Saturday, February 6, 2010
Resistance and Survival: Videos and Aesthetic Responsibility
(Still from 'Vortex' by Babu Eshwar Prasad)
(Still from 'I am a Bad Guy' by Bharathesh Yadav)
(Still from 'Amusement Park' by Gigi SCaria)
(Still from 'Disable Weapon' by Hindol Bhrahmbhatt)
(Still from 'Selt-Portrait' by K.M.Madhusudhanan)
(Still from 'Hollow Men' by Prasad Raghavan)
(Still from 'Talk' by Manjunath Kamath)
(Still from 'Axiom of Infinity' by Murali Cheeroth)
(Still from 'Rear View Mirror' by Somu Desai)
(Still from 'Not All Flowers Fall' by Surekha)
(Still from 'And Another Day' by Surekha)
Suddenly, contemporary life finds too many tools to unlock itself. In other words, it finds too many mediums to express itself. However, the charm of the conventional mediums does not die out. Instead of fading away from the mainstream discourse of general life, they come as the strong points of reference. When a new medium is used, its affinity with the conventional ones and also its ruptures and departures from the same becomes all the more important. What happened during the last two decades in the practice(s) of video art is this. By now the affinities are found, the departures and ruptures are clarified. Video art has fought its way to the discursive fields of Indian contemporary art.
There was a time when deliberate ambiguity of the familiar played a key role in creating the aforementioned ruptures from the conventional. Now it is the time for dispelling the ambiguities of the medium. Video as a medium has earned its right to exist in the aesthetic discourse. While the artists indulge in the discreet charm of digital technology and its enchanting effects on the viewer who is disadvantaged by the ‘lack’ of ‘knowledge’, it has given an added responsibility to the artists to deal with the charm of technology to engage people with the ‘content’ within the visual result that they create using this medium.
A closer look at the video produced in India during the last ten years would reveal that the artists’ indulgence with the medium’s inherent complexities has taken a new course to accommodate socially, politically and culturally relevant themes. These themes vary as per the artists’ involvement with the society in general and aesthetics (and the politics of it too) in particular. Video, in this sense has graduated from being a trendier medium to a responsible medium to convey effective ideas to a mass which prefers to engage itself with art more closely than any other mode.
The ten artists in ‘VIDEO’, however diversified their approaches to the medium be, resort to and respond to one common theme; a thinking individual’s die-hard struggle for equal rights and justice. His/her hope for a better future and at the same time their innate humor employed in analyzing the events around them are expressed well in these videos. The maturity of their language also confirms how video has become an extension of creative practices irrespective of the hierarchies attributed to it by certain vested interests.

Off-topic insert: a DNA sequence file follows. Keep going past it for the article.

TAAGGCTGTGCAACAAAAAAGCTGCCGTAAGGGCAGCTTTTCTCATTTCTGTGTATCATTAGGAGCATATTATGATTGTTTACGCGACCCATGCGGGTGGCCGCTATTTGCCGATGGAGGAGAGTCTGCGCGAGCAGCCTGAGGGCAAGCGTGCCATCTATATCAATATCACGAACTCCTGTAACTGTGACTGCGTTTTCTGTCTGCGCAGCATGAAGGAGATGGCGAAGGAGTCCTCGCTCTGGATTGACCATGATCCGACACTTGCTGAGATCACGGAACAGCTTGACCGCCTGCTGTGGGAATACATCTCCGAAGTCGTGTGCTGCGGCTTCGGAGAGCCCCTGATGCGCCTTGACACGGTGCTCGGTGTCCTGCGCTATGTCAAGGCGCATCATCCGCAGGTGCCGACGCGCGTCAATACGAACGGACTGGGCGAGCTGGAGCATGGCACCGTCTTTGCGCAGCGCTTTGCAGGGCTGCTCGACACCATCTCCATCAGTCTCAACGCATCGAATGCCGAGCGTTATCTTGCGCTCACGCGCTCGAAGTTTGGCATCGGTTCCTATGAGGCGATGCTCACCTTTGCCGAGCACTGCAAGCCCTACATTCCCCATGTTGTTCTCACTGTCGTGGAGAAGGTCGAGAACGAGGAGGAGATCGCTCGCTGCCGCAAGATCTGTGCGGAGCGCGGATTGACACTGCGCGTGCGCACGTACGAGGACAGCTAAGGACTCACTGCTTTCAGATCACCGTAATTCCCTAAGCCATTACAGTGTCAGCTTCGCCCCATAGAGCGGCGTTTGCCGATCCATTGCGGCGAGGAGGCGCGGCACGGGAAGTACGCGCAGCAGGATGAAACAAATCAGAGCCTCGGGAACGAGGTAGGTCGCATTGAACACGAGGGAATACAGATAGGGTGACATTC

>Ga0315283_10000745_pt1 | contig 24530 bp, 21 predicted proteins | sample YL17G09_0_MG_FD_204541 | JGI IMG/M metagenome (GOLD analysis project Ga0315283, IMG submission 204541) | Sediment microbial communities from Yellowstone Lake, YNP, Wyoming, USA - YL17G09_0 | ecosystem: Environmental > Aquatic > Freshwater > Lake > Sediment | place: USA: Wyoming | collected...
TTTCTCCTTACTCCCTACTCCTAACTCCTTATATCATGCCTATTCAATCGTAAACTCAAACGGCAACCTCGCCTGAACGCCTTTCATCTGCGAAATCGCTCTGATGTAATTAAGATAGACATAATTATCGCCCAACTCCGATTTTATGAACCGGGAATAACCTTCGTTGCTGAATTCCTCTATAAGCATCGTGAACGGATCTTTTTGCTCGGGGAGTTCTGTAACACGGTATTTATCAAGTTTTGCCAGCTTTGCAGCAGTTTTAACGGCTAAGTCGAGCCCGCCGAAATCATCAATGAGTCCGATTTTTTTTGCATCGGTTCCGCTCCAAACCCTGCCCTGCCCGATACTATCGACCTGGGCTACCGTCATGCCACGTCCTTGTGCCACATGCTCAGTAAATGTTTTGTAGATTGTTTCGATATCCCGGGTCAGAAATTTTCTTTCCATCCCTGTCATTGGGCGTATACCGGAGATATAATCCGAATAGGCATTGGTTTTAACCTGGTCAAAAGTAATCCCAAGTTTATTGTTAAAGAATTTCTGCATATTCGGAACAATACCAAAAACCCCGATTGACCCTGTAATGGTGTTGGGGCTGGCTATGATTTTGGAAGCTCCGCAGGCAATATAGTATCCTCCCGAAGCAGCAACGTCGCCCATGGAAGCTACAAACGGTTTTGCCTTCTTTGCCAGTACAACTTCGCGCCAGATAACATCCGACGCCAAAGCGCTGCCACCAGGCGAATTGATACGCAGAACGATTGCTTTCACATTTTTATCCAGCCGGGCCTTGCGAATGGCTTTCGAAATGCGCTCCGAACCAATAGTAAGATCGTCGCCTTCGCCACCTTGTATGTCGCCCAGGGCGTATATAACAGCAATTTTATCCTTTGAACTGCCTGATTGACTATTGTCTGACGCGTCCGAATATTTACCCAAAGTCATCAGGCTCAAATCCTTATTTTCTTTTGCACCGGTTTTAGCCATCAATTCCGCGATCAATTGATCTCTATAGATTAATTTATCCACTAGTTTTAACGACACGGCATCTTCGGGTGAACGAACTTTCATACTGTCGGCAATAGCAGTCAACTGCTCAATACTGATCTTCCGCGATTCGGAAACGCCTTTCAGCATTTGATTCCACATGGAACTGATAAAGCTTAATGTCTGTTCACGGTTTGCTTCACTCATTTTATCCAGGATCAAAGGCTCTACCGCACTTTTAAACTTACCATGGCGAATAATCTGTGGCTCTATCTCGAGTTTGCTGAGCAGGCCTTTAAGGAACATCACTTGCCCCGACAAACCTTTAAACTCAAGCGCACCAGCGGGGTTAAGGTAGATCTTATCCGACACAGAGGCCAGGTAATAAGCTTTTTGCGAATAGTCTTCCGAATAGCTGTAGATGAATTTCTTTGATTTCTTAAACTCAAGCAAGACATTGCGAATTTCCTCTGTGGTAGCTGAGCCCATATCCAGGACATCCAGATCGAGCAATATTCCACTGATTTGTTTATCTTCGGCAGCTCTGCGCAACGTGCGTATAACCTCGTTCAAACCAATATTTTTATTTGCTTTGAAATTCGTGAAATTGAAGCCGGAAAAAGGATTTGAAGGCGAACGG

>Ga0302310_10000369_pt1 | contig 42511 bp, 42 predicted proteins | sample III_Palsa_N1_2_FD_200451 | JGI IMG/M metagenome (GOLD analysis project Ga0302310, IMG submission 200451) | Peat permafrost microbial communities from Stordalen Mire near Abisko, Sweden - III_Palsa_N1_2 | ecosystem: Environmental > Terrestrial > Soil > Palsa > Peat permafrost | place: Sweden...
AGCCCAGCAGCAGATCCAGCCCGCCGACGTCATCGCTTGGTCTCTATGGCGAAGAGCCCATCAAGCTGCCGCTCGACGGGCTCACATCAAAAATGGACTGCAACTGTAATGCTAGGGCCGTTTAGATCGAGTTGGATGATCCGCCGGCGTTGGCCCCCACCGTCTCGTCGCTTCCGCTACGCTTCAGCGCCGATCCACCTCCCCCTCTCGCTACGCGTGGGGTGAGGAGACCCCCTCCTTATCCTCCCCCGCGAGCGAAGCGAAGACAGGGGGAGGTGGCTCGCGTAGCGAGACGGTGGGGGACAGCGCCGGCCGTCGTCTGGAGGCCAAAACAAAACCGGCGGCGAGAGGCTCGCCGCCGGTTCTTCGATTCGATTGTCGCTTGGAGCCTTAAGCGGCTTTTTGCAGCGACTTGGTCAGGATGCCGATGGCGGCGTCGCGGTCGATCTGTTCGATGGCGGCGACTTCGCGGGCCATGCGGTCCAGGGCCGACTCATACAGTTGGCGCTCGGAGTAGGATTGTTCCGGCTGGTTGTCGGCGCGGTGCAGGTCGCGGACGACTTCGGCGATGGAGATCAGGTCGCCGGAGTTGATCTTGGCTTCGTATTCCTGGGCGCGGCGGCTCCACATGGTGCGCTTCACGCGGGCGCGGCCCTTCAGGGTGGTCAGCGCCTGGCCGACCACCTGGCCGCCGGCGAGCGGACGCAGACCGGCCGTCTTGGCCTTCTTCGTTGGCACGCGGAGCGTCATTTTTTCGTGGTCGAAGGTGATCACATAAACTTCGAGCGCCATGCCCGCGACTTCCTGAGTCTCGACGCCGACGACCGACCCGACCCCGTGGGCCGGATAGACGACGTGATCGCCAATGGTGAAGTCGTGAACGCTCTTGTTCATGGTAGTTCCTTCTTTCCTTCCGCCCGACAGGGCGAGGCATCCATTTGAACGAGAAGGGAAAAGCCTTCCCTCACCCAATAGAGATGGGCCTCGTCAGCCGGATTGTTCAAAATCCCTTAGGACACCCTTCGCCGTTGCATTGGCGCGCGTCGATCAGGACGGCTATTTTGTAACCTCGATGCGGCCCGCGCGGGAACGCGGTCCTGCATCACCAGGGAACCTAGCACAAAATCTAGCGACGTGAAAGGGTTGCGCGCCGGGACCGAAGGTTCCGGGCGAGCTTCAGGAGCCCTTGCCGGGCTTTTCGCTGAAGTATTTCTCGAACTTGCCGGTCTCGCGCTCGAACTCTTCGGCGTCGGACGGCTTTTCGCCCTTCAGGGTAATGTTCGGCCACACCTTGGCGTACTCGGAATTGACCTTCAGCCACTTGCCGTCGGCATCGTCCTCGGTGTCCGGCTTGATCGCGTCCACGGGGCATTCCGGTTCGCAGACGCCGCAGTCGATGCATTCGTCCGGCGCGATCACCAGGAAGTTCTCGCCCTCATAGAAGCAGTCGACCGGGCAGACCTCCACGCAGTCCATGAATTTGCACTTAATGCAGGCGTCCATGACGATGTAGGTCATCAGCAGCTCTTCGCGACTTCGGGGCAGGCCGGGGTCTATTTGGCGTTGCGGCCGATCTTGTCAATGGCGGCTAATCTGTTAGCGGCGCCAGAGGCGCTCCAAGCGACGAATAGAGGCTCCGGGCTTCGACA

Surekha’s videos show the reconstruction of an innocent viewing. The childhood memories of watching an airplane making rounds in the sky get translated into the terror of looking at the planes as potential threats that would destroy towers and high rises. In her videos she traces the artificial control lines. Composite architectures, deliberately made and set into motion by Gigi Scaria, tell us the tales of powers that are hidden behind the facades of prosperity and urban growth. Political Realism of Gigi tells us history’s icons becoming growing dead bodies in our domestic spaces. Babu Eshwar Prasad registers the implied violence of abandoned industrial materials. And Somu Desai looks at history as a referential point to asses the injustice of today.
Self Portrait of K.M.Madhusudhanan is a photographer’s travels through morgues. He finds his companion in a policeman. State’s violence and the dead men’s histories grow into the existence of the photographer; he becomes the victim and the chronicler of pain at the same time. Murali Cheeroth too harks back to the words of resistance inscribed subtly in the annals of history. His existential questions defy the law of gravity. Hindol Brahmbhatt joins the millions of people who look at the symbols of peace with hope and realize how they become the mechanisms of death and violence before their eyes.
Bharathesh Yadav makes an appealing picture of God as represented in the popular narratives. At the same time the same god forsakes him when he himself turns out to be a bad boy and counts the dreary moments of life in order to survive. Manjunath Kamath must be laughing with his viewers as he presents the endless and strategic arguments between the powerful. All the arguments are supposed to end in agreement and in mutual threatening. His protagonists find no direction in the animated video but they all find a way unto themselves, eventually. Prasad Raghavan dispassionately documents how his life’s mission is being destroyed by the callous hands of the State. Through a very personal micro narrative, he reveals a world of silent resistance.
These videos in VIDEO could be a cross section of contemporary lives that are critically and aesthetically lived. They don’t play with the mesmerizing effects of mechanics. They don’t make claims of being ‘interactive’. But they make the viewers ‘active’ in thinking; about the works they watch, if not at least about themselves.
New Delhi, February 2010
(A full catalogue is available at www.zerokilometer.com or write to Studio Zero Kilometer2010@gmail.com)